At school, Angelo was bright. Once a visiting inspector asked the class: “Which is heavier – a quintal of straw or a quintal of iron?” The class answered, “A quintal of iron”. Only Angelo said they weighed the same. He served Mass in the local church every day. And when he received his first communion at the age of eight, the parish priest, Fr Francesco Rebuzzini, chose Angelo to write out the list of the names of his companions.
Seminary at Bergamo
Angelo could never remember a time when he didn’t want to be a priest. The first person he told about it was his cousin Camilla. One of the family of the land owners whose land the family worked was a priest Don Giovanni Morlani. He along with the parish priest paid for Angelo’s fees when he went as a boarder to the seminary at Bergamo. Fr Francesco noted he had a taste for study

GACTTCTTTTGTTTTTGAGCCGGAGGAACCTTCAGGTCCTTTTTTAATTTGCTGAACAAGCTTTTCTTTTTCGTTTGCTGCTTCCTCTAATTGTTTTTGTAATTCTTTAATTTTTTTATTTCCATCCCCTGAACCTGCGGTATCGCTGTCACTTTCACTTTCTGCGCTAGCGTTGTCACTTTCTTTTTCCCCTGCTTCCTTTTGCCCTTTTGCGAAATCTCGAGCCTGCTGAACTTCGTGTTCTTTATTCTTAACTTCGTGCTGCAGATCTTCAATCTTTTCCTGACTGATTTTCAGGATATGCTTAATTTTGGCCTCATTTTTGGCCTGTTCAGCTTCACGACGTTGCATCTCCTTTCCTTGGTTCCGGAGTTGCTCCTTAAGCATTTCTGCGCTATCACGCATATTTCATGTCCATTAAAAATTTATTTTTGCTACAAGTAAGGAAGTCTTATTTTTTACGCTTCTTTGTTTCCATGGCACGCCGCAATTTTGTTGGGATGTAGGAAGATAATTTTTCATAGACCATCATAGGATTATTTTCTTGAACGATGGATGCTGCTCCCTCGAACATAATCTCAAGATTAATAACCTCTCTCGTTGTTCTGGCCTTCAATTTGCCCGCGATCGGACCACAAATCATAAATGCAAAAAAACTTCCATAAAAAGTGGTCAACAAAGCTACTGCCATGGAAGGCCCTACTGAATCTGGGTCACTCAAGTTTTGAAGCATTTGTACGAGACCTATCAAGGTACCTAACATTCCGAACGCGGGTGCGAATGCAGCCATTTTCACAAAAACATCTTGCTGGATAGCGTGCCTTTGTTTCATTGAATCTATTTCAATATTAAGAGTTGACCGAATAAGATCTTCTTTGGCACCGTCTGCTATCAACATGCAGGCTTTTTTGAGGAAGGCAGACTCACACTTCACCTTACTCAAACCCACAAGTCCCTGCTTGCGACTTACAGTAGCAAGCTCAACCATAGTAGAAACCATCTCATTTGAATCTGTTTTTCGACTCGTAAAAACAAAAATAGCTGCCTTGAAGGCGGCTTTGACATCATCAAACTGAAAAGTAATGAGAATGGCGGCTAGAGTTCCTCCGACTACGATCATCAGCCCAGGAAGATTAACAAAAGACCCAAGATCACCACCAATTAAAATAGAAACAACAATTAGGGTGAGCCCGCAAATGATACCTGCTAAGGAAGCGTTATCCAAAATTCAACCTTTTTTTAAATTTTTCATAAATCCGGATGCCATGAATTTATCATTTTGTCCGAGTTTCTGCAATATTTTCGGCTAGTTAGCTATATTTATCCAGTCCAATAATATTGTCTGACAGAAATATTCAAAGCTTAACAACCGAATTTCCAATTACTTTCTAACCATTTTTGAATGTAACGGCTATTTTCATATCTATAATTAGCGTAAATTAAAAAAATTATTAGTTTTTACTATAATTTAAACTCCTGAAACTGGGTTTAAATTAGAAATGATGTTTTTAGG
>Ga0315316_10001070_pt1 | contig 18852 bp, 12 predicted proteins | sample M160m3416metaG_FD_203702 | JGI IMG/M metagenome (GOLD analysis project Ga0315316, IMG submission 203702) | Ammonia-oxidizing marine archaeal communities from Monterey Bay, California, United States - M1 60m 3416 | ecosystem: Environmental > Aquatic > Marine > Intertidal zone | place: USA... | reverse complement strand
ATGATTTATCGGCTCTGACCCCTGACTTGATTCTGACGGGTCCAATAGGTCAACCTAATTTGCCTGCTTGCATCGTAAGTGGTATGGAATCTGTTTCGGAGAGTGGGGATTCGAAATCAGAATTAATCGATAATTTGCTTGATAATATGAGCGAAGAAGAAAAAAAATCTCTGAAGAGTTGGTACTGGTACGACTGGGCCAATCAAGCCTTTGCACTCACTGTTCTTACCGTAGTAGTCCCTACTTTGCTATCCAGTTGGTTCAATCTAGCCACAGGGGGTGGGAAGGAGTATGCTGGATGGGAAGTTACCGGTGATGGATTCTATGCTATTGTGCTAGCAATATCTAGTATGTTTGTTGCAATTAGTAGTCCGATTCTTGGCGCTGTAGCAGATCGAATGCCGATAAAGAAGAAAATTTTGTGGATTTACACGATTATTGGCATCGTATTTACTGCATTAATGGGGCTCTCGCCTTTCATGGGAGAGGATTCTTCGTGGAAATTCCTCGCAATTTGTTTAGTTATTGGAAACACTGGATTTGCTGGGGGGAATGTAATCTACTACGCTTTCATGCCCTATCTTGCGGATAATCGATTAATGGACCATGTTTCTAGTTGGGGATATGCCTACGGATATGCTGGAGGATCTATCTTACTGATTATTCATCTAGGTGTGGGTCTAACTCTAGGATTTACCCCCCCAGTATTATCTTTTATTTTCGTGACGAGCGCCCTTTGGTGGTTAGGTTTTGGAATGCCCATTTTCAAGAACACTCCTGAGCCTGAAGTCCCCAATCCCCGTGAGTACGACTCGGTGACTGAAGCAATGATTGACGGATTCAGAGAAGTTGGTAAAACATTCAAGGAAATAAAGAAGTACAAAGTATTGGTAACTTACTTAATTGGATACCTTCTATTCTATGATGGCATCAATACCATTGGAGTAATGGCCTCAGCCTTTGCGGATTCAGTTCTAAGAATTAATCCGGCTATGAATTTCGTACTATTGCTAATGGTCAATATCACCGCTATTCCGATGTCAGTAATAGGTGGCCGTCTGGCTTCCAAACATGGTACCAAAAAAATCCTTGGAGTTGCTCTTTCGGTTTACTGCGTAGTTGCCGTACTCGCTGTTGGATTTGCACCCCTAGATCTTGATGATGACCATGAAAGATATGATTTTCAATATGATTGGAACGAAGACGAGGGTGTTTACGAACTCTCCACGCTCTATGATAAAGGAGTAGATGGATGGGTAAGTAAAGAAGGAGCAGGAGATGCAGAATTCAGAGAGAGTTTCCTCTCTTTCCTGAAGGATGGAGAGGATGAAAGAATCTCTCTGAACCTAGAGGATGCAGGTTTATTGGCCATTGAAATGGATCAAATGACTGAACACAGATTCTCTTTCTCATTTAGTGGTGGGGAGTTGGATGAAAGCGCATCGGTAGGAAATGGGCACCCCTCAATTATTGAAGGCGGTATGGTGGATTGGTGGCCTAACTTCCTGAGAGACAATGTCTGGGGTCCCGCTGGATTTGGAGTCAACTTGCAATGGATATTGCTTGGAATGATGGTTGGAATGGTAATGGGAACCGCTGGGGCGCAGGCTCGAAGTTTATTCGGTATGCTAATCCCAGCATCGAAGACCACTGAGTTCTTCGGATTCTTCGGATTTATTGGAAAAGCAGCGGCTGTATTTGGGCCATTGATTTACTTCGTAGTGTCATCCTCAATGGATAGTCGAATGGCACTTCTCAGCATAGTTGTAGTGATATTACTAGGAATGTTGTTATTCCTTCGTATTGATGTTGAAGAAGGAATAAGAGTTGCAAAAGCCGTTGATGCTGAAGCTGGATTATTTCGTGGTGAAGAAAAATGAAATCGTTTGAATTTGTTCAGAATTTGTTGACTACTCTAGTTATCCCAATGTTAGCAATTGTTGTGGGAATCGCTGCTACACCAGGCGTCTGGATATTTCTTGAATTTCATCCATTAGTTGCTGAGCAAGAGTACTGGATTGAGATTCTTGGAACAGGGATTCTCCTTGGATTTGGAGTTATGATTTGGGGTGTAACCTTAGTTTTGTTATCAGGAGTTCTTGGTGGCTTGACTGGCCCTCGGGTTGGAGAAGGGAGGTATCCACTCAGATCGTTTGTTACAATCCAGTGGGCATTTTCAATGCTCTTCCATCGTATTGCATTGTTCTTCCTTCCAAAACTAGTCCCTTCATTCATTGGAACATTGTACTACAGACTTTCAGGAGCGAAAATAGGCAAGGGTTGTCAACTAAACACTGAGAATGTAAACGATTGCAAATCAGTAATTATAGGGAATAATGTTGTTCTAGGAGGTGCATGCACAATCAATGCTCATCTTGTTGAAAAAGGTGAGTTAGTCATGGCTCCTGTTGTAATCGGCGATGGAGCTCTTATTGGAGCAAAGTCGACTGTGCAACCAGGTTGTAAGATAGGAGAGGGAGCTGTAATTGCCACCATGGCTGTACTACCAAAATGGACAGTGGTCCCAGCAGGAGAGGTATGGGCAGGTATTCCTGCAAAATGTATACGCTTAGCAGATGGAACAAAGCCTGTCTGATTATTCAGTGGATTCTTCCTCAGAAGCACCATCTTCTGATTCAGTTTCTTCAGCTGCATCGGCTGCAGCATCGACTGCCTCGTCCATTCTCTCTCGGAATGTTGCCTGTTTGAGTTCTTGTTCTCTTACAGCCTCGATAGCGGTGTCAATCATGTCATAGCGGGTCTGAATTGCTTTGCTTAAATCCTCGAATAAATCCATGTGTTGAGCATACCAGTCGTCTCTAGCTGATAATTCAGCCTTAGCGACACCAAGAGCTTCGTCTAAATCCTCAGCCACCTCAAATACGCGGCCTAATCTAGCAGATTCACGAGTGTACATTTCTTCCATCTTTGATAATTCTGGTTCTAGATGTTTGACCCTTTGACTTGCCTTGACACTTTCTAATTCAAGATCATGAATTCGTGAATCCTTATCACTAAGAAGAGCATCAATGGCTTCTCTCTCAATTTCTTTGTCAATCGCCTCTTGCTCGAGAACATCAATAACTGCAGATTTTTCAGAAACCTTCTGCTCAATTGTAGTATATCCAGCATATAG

In November 1893, just before his twelfth birthday, with financial help of Don Giovani Morlani and his parish priest he went as a boarder to the junior seminary at Bergamo. Two years later on the advice of his spiritual director, Canon Luigi Isacchi (1839-98) he began to write down his moments of grace or spiritual insights, and to maintain a critical eye on his faults and failings. He used it to build his character so he’d become a good priest. It was published after his death with the help of his secretary Don Loris Capovilla as The Journal of a Soul.